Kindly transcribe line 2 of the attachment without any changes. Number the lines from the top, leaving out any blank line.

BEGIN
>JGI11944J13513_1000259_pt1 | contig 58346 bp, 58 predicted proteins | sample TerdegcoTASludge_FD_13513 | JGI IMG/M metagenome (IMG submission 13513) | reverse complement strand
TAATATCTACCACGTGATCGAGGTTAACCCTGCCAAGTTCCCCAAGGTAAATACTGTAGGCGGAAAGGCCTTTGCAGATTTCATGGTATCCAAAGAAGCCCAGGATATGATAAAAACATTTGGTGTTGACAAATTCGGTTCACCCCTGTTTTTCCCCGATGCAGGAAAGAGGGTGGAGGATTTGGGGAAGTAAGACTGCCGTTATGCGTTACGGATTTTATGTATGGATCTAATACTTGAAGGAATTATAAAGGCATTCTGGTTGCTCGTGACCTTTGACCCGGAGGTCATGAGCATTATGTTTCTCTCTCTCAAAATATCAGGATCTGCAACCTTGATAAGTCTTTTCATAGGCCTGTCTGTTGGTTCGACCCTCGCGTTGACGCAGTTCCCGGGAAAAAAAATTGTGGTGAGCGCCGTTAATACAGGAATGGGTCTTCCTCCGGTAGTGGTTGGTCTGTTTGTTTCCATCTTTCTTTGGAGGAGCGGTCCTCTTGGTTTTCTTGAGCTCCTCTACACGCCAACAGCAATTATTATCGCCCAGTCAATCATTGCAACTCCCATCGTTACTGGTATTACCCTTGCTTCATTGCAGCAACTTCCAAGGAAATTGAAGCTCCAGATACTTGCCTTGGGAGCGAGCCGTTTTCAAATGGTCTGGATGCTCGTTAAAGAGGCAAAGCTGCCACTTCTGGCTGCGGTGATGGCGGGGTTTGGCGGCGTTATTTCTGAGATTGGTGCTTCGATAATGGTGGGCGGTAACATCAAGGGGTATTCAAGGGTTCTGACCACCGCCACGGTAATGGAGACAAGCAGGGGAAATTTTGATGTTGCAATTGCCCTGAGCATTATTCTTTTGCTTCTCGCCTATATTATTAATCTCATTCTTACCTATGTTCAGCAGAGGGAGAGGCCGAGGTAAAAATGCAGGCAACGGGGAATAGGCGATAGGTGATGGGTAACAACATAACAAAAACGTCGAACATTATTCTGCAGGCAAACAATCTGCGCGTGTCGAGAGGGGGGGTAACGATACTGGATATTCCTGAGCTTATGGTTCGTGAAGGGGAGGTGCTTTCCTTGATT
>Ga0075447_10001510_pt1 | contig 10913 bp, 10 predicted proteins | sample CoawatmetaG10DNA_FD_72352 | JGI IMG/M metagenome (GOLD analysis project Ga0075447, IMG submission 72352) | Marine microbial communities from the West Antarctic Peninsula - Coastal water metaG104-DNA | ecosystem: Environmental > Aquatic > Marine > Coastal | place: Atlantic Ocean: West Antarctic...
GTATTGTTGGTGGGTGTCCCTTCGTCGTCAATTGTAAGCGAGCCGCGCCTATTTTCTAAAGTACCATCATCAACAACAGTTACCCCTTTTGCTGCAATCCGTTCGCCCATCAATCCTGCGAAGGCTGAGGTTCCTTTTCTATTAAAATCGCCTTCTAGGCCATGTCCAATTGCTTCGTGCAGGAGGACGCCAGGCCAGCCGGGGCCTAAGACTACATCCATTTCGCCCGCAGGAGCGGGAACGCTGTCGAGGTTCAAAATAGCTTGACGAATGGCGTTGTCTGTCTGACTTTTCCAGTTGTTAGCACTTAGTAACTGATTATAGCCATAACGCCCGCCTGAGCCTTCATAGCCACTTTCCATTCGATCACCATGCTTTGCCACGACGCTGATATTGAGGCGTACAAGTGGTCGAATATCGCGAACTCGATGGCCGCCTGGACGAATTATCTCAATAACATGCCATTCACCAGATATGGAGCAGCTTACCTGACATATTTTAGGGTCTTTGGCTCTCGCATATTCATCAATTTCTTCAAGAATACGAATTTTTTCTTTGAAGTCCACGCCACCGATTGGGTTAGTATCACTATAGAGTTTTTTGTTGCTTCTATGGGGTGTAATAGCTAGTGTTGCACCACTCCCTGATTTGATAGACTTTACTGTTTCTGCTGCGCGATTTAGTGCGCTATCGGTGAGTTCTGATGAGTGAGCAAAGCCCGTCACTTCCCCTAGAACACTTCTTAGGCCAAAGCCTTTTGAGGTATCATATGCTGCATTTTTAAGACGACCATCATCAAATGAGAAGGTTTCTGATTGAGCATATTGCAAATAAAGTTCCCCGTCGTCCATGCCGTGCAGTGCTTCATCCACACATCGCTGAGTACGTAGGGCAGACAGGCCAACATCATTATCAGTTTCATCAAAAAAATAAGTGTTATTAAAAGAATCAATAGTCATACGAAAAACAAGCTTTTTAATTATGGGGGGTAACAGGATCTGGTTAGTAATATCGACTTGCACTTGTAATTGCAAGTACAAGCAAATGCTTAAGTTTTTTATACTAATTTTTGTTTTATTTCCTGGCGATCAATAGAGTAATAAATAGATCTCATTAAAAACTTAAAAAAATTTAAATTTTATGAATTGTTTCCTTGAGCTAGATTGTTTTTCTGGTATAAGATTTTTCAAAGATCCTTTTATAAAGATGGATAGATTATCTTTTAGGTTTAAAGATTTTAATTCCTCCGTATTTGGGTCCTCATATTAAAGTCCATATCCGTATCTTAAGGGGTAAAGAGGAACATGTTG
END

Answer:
TAATATCTACCACGTGATCGAGGTTAACCCTGCCAAGTTCCCCAAGGTAAATACTGTAGGCGGAAAGGCCTTTGCAGATTTCATGGTATCCAAAGAAGCCCAGGATATGATAAAAACATTTGGTGTTGACAAATTCGGTTCACCCCTGTTTTTCCCCGATGCAGGAAAGAGGGTGGAGGATTTGGGGAAGTAAGACTGCCGTTATGCGTTACGGATTTTATGTATGGATCTAATACTTGAAGGAATTATAAAGGCATTCTGGTTGCTCGTGACCTTTGACCCGGAGGTCATGAGCATTATGTTTCTCTCTCTCAAAATATCAGGATCTGCAACCTTGATAAGTCTTTTCATAGGCCTGTCTGTTGGTTCGACCCTCGCGTTGACGCAGTTCCCGGGAAAAAAAATTGTGGTGAGCGCCGTTAATACAGGAATGGGTCTTCCTCCGGTAGTGGTTGGTCTGTTTGTTTCCATCTTTCTTTGGAGGAGCGGTCCTCTTGGTTTTCTTGAGCTCCTCTACACGCCAACAGCAATTATTATCGCCCAGTCAATCATTGCAACTCCCATCGTTACTGGTATTACCCTTGCTTCATTGCAGCAACTTCCAAGGAAATTGAAGCTCCAGATACTTGCCTTGGGAGCGAGCCGTTTTCAAATGGTCTGGATGCTCGTTAAAGAGGCAAAGCTGCCACTTCTGGCTGCGGTGATGGCGGGGTTTGGCGGCGTTATTTCTGAGATTGGTGCTTCGATAATGGTGGGCGGTAACATCAAGGGGTATTCAAGGGTTCTGACCACCGCCACGGTAATGGAGACAAGCAGGGGAAATTTTGATGTTGCAATTGCCCTGAGCATTATTCTTTTGCTTCTCGCCTATATTATTAATCTCATTCTTACCTATGTTCAGCAGAGGGAGAGGCCGAGGTAAAAATGCAGGCAACGGGGAATAGGCGATAGGTGATGGGTAACAACATAACAAAAACGTCGAACATTATTCTGCAGGCAAACAATCTGCGCGTGTCGAGAGGGGGGGTAACGATACTGGATATTCCTGAGCTTATGGTTCGTGAAGGGGAGGTGCTTTCCTTGATT